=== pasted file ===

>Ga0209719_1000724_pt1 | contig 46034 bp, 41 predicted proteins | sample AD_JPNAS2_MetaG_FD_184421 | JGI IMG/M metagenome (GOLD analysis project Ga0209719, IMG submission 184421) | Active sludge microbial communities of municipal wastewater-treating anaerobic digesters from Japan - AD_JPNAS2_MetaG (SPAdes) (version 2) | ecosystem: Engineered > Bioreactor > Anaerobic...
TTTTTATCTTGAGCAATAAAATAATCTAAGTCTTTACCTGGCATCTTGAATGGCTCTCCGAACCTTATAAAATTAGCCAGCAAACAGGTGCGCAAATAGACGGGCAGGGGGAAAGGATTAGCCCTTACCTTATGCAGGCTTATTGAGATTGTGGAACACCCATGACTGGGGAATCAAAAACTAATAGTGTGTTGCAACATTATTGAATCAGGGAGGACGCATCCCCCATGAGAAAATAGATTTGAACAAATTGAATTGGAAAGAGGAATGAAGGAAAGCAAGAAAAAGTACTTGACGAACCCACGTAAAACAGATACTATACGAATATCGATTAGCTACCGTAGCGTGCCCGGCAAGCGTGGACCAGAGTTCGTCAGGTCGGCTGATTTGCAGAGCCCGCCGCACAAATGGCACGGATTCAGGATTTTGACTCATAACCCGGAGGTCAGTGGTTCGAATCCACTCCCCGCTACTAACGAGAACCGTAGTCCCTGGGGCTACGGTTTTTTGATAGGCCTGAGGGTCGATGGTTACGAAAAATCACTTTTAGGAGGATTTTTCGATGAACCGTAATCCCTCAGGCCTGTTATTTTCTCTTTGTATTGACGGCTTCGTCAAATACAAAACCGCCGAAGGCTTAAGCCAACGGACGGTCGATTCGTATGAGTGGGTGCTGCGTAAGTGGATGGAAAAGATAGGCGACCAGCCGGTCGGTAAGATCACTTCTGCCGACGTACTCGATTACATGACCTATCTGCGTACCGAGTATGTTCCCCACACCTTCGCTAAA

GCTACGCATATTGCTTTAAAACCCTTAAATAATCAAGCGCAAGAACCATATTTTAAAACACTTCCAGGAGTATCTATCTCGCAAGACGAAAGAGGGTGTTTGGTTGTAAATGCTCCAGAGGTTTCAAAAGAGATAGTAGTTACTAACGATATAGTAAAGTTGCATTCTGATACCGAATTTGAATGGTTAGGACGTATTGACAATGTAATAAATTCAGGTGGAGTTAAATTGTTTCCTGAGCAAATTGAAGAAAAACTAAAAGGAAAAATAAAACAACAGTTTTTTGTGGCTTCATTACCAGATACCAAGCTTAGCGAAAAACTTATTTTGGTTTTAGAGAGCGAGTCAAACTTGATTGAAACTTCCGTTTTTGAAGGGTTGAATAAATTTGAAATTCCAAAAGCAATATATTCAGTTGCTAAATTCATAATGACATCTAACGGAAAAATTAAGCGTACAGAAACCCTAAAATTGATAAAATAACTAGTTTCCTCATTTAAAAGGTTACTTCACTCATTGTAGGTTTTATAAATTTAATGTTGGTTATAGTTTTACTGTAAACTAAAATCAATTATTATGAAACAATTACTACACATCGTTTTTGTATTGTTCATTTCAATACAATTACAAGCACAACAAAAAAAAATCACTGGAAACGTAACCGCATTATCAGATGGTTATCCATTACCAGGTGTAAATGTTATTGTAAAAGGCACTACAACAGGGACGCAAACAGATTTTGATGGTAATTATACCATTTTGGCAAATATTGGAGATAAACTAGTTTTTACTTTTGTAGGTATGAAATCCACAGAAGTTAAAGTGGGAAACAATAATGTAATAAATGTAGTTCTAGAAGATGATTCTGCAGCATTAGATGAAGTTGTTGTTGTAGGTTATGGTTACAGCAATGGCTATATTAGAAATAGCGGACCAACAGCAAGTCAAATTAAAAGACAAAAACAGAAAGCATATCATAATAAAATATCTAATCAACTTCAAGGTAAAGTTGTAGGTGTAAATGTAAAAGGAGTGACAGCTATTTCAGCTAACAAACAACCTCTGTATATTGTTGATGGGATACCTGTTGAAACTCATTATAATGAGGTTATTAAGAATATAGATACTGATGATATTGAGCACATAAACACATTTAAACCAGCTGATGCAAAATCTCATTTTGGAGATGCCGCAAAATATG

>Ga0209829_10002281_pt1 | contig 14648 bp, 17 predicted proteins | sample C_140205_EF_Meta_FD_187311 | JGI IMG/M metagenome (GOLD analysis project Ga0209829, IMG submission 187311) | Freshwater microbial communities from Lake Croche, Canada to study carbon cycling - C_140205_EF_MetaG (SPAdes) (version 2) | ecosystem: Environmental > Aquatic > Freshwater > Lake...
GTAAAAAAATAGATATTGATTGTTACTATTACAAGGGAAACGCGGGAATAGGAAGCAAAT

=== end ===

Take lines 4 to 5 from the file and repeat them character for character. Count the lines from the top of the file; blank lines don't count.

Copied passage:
>Ga0209829_10002281_pt1 | contig 14648 bp, 17 predicted proteins | sample C_140205_EF_Meta_FD_187311 | JGI IMG/M metagenome (GOLD analysis project Ga0209829, IMG submission 187311) | Freshwater microbial communities from Lake Croche, Canada to study carbon cycling - C_140205_EF_MetaG (SPAdes) (version 2) | ecosystem: Environmental > Aquatic > Freshwater > Lake...
GTAAAAAAATAGATATTGATTGTTACTATTACAAGGGAAACGCGGGAATAGGAAGCAAAT